Menu

OPINION

The rise and fall of Susan Rice

FILE: June 7, 2012: Susan Rice, U.S. ambassador to the United Nations, speaks at U.N. headquarters in New York.REUTERS

When it comes to metaphors for the Obama administration, it is hard to top the rise and fall of Susan Rice. Her ascension to the inner circle was born of her loyalty to candidate Obama, and she failed to become secretary of state because she was loyal to President Obama instead of the truth.

Her demise offers a clinic about the dangers of ambitious amateurs playing politics, but that amounts to a hill of beans to the White House. The sacrifice of Rice is just another bump in the road to shielding Obama from accountability for the Benghazi debacle.

He treated her withdrawal as a Joan of Arc moment and, from his perspective, it was. Her loss is his gain. He wanted her to have the job, but not at his expense, so she fell on his sword.

He treated her withdrawal as a Joan of Arc moment and, from his perspective, it was. Her loss is his gain. He wanted her to have the job, but not at his expense, so she fell on his sword.

Even better, he could blame Republicans. It’s another convenient lie, with even liberal human-rights groups accusing Rice of coddling African warlords and genocidal maniacs. False, too, was the bid to paint her critics as racists and sexists. The shock is that so many yahoos still swallow such boob bait.

In truth, Rice’s confirmation hearing would have been the opening act of a public probe into what the White House knew about the terror attack in Libya on the 11th anniversary of 9/11. Having ducked the question during the campaign, the president’s Praetorian Guard isn’t eager to come clean now, either.

Long-delayed congressional testimony by Secretary of State Hillary Rodham Clinton was up in the air even before she fell and suffered a concussion. Having run out the election clock, this could mean the clock will run out on public interest.

They might get away with it because there is a media double standard on everything about Barack Obama. High unemployment and rising debt, even though they happen on his watch, aren’t his fault.

Ambassador Chris Stevens is assassinated by terrorists, the first envoy killed in 33 years, and the president isn’t to blame, even though his team denied Stevens’ request for better security. With this president, the buck always stops on somebody else’s desk.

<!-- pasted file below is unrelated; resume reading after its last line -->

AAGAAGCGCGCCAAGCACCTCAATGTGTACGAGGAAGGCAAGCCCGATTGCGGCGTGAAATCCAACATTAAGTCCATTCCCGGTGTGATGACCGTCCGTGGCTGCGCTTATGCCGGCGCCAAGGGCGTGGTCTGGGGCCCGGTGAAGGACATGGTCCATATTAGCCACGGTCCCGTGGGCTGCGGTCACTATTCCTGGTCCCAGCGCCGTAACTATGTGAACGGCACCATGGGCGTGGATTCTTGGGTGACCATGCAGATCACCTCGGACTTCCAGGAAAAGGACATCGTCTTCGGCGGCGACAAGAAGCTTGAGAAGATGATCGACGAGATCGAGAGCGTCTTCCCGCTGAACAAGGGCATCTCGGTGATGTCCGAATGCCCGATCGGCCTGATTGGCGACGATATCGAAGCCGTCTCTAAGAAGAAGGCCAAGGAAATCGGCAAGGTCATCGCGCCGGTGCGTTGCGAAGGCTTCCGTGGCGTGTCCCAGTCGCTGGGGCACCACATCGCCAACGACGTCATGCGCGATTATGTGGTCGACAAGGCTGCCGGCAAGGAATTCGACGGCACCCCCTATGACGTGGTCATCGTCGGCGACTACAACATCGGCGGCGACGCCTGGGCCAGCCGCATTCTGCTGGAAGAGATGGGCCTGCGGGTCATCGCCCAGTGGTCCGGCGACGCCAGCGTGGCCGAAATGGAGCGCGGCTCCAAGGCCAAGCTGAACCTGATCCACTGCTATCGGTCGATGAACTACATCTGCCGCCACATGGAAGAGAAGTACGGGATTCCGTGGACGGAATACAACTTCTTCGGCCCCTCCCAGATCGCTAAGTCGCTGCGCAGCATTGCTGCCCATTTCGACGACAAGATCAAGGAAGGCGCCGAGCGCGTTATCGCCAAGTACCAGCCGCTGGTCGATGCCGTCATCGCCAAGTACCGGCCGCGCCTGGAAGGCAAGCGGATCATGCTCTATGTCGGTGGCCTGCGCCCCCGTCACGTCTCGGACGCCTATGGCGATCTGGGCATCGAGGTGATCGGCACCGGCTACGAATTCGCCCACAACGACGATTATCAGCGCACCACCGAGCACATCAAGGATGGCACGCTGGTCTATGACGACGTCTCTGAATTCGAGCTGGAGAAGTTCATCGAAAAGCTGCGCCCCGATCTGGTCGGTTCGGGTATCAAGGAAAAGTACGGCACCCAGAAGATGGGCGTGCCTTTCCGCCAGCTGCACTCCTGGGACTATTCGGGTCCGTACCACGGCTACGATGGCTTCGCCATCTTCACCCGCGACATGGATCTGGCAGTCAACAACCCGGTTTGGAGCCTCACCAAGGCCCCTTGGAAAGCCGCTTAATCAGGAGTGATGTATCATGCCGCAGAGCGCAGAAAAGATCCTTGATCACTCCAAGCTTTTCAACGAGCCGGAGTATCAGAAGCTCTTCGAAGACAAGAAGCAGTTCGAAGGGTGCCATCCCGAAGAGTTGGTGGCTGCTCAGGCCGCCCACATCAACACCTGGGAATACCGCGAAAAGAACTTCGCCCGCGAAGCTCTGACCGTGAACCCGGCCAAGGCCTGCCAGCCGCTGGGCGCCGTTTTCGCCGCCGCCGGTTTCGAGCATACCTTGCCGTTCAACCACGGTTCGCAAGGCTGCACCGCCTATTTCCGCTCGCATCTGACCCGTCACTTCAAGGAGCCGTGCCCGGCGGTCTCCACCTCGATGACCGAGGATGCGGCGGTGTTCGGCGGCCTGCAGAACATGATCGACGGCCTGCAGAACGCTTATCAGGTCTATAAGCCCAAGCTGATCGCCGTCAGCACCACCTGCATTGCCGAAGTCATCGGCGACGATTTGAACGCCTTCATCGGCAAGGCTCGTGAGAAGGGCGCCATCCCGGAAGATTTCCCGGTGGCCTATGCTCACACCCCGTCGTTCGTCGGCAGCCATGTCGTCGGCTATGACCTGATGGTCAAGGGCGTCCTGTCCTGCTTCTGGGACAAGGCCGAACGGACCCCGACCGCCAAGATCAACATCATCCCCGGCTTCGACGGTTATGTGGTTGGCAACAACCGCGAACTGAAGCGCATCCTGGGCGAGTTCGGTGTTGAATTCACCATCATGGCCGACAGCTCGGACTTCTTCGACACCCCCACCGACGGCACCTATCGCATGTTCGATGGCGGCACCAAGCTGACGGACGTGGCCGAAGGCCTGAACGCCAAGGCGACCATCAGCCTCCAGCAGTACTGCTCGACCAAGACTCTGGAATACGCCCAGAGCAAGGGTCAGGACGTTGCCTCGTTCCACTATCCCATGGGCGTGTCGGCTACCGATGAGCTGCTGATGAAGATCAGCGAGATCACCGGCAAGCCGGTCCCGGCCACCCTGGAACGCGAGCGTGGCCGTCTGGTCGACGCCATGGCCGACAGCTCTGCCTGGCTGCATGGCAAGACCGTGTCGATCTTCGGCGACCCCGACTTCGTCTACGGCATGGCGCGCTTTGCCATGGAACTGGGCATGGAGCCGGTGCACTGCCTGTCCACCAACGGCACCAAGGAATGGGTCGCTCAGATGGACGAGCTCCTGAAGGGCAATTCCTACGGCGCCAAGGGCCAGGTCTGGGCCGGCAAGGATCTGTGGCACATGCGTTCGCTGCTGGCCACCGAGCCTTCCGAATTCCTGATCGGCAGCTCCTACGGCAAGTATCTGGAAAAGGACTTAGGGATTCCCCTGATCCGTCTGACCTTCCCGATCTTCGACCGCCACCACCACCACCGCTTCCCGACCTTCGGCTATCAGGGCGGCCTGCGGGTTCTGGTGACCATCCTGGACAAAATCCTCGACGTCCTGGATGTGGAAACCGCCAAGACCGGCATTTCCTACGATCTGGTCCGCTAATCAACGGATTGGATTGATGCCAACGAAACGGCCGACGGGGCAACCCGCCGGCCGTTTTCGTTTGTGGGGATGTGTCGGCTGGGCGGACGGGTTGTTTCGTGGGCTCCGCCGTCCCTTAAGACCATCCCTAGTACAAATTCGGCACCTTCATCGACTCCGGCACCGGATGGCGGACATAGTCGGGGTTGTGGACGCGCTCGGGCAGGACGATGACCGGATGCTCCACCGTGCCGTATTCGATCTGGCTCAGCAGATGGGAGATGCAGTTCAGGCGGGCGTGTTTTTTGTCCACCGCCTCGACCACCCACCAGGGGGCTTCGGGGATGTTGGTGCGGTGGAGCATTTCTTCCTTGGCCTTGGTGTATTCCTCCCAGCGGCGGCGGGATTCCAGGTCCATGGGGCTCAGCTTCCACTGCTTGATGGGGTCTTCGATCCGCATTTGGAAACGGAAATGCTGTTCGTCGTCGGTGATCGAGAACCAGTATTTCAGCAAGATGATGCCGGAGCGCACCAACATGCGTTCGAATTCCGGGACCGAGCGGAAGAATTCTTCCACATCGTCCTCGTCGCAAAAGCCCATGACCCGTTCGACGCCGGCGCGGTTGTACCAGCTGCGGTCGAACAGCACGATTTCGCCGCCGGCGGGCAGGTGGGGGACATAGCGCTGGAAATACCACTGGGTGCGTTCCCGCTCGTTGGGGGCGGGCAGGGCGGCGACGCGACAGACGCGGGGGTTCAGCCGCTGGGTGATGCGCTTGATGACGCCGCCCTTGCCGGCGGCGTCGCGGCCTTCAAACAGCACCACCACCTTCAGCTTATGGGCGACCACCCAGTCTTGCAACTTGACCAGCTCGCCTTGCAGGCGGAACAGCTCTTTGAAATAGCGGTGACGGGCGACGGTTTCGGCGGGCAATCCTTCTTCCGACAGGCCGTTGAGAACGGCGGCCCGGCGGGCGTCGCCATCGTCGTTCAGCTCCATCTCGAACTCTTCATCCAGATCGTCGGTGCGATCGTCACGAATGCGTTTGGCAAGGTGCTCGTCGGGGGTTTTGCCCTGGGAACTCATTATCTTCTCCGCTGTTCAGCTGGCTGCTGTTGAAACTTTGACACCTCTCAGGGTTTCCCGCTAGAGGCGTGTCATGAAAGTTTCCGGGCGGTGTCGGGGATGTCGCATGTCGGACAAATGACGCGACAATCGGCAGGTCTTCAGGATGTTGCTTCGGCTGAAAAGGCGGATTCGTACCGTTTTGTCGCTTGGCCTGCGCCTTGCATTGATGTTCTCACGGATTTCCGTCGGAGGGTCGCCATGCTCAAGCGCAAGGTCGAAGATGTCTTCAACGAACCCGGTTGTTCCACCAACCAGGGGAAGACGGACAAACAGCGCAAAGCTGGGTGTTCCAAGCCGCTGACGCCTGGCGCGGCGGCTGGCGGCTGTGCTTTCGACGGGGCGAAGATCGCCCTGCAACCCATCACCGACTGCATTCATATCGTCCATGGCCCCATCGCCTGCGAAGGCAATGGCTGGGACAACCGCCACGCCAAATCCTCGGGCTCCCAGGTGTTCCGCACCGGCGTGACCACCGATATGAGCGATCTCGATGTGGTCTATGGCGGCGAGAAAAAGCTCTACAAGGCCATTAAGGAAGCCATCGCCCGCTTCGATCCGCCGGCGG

This time, Rice was the fall girl. Obama defended her by saying she “had nothing to do with Benghazi,” but sent her out to parrot the line that the attack was spontaneous during a protest of an anti-Muslim video. She did as she was told with a conviction that might have been persuasive had the story itself not been preposterous.

Mistakes can be honest, but this one wasn’t. Too many people knew the line was false before Rice repeated it in five TV interviews. Some also knew there never was a video protest in Benghazi, meaning the Obama narrative was fiction from start to finish.

The lies had a purpose. Admitting that al Qaeda affiliates were active in Libya would have undercut Obama’s foreign-policy claims. His repeated boasts that the terror group was decimated would have been revealed as blood-soaked distortions.

Oddly, we’re now getting part of the truth inadvertently. Since the election, officials acknowledged that al Qaeda offshoots are operating in Libya and as many as 18 other African countries. A military commander called the groups “a national security threat,” a shocking assertion given that their existence was not mentioned during the campaign. Back then we heard only that “the tide of war is receding.”

Now that the president has four more years, the truth is free to dribble out. Thus, American troops are headed to Turkey’s border with Syria, Obama is giving Egypt’s Muslim Brotherhood government 20 fighter jets free of charge and military action is expanding throughout Africa. The White House also admits that the leading rebel group in Syria is controlled by al Qaeda.

Seen against that massive list of concealed truths and outright lies, Rice’s sin seems almost trivial. But somebody has to pay for it and, under Obama Rules, it can never be him.

To continue reading Michael Goodwin's column in the New York Post on additional topics, including New York Mayor Michael Bloomberg, click here

Michael Goodwin is a Fox News contributor and New York Post columnist.